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Entries about american routes

Ten years in New Orleans

2002 vs. 2012

sunny 85 °F
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Back in 2002, when Matt and I were falling in love in New Orleans, we took a bunch of candid snapshots.

This year, we went back to where some of those snapshots were taken (including the hostel where we originally stayed, which we were delighted to discover has been kept exactly the same:

FLICKR SET: Roadtrop: NOLA Ten Years 2002-2012
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We're about to hit Dallas, so I have to keep this brief, but in a follow up to our previous blog entry, we did end up dropping in on Tulane and the American Routes studio, though I had no idea what I would say to anyone there really, other than I LOVE YOUR SHOW, so we just took a picture, which is probably even creepier:

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We finished New Orleans with a drive to Bullets Bar to see Kermit Ruffins play. We haven't seen Treme yet (hurry up and get on Netflix, dammit!), but we discovered Kermit through, you guessed it, American Routes, and luckily enough, we were in New Orleans on a Tuesday night ...

FLICKR SET: Roadtrop: New Orleans
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Posted by mormolyke 10:53 Archived in USA Tagged new_orleans american_routes tulane kermit_ruffins tenyears Comments (1)

What to play and how to play it

American Routes on American routes

sunny 84 °F
View Roadtrop on mormolyke's travel map.

When we're not roadtropping across America, Matt works as a web programmer, and I'm a Benjamin Franklin fellow finishing up a Ph.D. in music composition at the University of Pennsylvania. I've blogged about this before: one of the dirty little secrets of being a music Ph.D. is that after a few years of studying music fulltime, most of us find ourselves listening to less and less music outside of school. I got to a point where I couldn't stand listening to music in the background anymore while I worked, did chores, ate, or drove. It's hard to say exactly why this is the case, but it's something to do with losing the ability to turn off the part of the brain that analyzes each piece, and at times being so saturated with music that listening to it feels too much like work. There's also something grating about listening to music when there's a part of your brain that is trying to compose; it's as though a voice in your head is yelling, "Shut up! I'm trying to do complicated math, and listening to these numbers is making me lose count."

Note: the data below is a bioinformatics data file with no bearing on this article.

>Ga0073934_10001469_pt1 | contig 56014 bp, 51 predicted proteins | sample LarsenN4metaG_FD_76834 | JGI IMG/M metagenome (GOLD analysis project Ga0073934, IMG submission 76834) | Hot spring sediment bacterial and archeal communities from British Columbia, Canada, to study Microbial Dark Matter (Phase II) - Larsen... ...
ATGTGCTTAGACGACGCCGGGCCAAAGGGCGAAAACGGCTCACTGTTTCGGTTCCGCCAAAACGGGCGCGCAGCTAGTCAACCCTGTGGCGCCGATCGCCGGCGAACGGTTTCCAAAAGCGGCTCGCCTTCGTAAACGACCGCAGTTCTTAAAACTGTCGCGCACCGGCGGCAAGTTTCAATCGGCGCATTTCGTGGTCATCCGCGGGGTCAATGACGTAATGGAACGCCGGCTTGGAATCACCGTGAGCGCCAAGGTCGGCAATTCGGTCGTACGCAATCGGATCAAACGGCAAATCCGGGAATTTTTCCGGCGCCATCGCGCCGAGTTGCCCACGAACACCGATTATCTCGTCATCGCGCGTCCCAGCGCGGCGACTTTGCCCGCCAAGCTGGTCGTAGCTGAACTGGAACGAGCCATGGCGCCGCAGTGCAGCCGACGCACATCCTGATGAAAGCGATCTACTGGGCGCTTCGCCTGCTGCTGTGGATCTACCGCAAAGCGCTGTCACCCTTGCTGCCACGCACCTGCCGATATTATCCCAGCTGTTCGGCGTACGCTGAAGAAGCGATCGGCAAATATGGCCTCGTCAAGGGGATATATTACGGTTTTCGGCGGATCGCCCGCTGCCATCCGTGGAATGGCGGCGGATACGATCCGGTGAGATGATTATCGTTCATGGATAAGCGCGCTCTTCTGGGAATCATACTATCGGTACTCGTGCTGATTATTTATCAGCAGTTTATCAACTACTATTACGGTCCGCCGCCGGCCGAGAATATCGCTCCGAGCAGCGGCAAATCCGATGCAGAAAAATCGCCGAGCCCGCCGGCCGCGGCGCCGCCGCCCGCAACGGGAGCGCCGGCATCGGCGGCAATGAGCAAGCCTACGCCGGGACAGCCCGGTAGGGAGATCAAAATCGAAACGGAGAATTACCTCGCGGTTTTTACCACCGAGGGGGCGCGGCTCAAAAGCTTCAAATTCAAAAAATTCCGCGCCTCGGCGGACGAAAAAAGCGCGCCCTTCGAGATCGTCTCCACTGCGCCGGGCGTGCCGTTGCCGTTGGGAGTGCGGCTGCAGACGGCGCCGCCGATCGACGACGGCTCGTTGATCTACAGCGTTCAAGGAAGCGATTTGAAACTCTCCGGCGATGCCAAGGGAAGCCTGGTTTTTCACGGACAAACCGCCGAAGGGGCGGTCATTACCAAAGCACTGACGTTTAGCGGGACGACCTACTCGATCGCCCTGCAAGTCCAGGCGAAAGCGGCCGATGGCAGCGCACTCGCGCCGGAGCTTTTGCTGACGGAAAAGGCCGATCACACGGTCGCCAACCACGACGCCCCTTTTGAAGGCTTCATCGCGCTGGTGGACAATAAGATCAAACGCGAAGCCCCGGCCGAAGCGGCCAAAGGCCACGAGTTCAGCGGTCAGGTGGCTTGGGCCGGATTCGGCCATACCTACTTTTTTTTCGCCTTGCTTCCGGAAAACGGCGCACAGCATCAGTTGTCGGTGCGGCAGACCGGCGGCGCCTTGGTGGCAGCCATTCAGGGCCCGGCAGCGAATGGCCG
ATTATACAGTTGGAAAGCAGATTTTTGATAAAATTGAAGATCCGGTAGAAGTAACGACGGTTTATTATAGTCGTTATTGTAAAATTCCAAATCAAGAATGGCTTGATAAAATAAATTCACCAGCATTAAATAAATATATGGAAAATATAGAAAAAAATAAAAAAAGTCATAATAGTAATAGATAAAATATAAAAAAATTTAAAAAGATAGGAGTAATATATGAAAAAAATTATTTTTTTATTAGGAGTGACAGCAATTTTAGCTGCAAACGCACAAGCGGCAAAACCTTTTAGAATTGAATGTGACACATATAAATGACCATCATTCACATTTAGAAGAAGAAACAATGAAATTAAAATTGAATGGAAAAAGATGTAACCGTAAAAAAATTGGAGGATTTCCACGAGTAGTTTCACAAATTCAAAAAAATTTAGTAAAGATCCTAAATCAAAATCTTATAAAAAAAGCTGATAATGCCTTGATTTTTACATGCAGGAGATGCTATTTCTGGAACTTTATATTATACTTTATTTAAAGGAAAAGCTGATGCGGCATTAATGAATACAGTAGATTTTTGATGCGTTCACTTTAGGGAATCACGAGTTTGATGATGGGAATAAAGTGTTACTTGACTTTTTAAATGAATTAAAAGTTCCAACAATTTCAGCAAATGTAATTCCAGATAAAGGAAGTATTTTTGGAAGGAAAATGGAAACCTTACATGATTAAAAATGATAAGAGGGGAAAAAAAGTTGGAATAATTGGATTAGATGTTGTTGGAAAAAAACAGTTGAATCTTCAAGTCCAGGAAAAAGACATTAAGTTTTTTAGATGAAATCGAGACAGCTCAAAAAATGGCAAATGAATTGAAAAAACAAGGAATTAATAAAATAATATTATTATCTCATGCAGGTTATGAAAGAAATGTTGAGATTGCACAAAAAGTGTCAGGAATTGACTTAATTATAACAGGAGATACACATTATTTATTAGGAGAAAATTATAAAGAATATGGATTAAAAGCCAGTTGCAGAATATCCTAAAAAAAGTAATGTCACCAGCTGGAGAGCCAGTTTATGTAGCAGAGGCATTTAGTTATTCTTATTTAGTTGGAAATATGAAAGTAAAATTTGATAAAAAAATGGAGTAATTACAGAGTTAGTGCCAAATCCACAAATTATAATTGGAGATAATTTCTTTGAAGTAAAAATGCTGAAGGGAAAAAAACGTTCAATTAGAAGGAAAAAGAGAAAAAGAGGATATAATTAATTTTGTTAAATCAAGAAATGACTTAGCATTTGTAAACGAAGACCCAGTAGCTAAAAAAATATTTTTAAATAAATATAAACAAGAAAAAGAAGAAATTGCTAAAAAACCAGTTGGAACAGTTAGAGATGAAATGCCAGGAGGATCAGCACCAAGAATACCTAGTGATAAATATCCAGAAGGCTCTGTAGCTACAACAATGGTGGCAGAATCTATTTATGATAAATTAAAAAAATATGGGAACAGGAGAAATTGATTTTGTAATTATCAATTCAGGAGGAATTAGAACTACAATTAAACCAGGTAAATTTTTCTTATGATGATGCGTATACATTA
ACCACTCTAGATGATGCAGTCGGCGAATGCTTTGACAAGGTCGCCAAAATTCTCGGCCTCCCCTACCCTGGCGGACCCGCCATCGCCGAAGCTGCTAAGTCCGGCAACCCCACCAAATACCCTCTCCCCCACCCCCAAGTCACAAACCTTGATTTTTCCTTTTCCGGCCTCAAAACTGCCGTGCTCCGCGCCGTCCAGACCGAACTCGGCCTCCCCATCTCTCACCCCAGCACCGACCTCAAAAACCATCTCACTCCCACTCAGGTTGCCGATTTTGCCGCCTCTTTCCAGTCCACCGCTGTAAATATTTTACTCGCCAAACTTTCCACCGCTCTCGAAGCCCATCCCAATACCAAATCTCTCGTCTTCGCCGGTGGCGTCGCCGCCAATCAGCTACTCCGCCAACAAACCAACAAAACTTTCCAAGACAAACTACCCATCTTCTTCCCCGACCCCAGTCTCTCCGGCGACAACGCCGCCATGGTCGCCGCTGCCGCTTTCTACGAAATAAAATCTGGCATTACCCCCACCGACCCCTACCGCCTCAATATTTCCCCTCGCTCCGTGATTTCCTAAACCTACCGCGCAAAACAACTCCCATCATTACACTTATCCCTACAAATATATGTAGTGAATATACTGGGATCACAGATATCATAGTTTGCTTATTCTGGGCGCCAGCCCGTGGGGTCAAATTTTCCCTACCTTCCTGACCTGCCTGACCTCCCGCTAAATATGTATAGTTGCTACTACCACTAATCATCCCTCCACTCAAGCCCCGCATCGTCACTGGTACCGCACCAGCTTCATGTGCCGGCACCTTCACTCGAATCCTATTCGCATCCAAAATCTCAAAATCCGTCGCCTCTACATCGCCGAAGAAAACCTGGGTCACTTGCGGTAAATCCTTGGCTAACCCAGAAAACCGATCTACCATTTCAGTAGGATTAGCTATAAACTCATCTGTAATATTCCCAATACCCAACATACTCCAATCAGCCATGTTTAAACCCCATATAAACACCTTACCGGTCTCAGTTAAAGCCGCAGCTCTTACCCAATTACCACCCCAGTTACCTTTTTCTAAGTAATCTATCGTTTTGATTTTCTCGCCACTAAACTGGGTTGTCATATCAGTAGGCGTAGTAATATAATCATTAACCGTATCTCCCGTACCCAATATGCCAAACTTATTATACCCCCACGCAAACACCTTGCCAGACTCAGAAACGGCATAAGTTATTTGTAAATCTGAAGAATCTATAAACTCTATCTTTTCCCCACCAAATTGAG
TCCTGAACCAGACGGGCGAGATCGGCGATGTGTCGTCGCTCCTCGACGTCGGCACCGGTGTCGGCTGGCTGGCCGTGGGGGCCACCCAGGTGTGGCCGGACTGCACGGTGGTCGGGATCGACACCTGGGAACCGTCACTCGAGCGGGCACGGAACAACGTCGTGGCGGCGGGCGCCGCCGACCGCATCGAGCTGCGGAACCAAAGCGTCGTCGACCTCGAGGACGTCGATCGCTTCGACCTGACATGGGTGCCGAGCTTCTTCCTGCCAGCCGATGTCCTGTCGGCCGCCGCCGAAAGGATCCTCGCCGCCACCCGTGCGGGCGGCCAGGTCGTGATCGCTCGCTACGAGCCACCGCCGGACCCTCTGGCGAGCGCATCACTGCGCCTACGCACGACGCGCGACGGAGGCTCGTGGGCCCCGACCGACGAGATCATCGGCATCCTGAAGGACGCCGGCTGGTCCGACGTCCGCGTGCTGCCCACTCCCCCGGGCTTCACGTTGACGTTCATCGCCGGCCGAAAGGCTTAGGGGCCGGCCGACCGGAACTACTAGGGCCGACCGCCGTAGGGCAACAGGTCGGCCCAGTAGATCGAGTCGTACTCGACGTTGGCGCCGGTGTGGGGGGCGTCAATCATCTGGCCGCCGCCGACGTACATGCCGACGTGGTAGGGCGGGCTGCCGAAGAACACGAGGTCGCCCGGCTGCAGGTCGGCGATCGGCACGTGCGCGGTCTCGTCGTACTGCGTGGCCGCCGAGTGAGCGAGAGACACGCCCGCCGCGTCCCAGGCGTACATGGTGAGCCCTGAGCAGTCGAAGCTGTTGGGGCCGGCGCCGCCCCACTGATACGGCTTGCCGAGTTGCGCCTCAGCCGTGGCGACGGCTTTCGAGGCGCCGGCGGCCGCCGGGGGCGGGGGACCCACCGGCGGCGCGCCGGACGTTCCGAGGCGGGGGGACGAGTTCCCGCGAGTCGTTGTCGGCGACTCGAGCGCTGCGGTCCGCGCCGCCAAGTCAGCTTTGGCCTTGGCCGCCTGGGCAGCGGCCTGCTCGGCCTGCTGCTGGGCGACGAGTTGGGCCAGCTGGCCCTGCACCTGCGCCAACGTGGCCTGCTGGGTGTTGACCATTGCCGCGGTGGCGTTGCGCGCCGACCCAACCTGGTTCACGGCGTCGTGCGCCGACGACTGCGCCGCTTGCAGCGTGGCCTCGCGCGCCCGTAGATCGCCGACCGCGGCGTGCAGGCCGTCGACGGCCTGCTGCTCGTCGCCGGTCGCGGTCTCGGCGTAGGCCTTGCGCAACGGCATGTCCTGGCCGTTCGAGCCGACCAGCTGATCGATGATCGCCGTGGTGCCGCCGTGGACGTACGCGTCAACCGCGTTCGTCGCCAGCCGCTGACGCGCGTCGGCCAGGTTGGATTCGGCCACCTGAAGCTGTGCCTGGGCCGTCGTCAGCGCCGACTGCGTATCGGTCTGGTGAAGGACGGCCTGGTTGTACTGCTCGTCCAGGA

The one consistent exception that I didn't mention in the blog entry I linked above is that I love listening to American Routes, a public radio show that is ostensibly about jazz, blues, and roots music, but occasionally branches out into other eclectic genres of American music. It's hosted by Nick Spitzer, who, as I just discovered from the linked bio page, is a Penn alum who used to run WXPN. Although we have Sirius satellite radio, we've listened to more American Routes than anything else while on the road; they have a terrific archive of past shows that you can stream from their website. Matt's iPhone handles the streaming, and it's plugged into the aux input of our car stereo (although it's apparently playing havoc with his "unlimited" AT&T data plan. "Unlimited." Pffft.). It's the perfect Great American Roadtrop Adventure soundtrack. Sometimes I get out my mandolin and jam along for hours while Matt's in the driver's seat.

I was interviewed by a fellow grad student at Penn a few weeks ago for a paper she was writing about the way composers listen to music (she's also a composer and has also experienced the phenomenon I describe). I mentioned the fact that I listen to American Routes, and we were trying to dissect why I can do that. After a couple of moments batting around theories, I suddenly came up with: "It's music without the bullshit." I'm not sure I can define what that means more clearly, but saying it out loud, I realized it felt absolutely right. It's music without the bullshit, and I can listen to it without my brain even trying to find the bullshit. Happiness.

Right now, I'm sitting in Basin Street Station, and since we've listened to so much Amerian Routes, we're trying to figure out if it would be creepy/weird to go to Tulane University and try to find the American Routes office so we can leave a donation and gush at them a bit. Is that weird? It's probably weird.

FLICKR SET: Roadtrop: New Orleans
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Posted by mormolyke 13:43 Archived in USA Tagged music new_orleans american_routes basin_street Comments (2)

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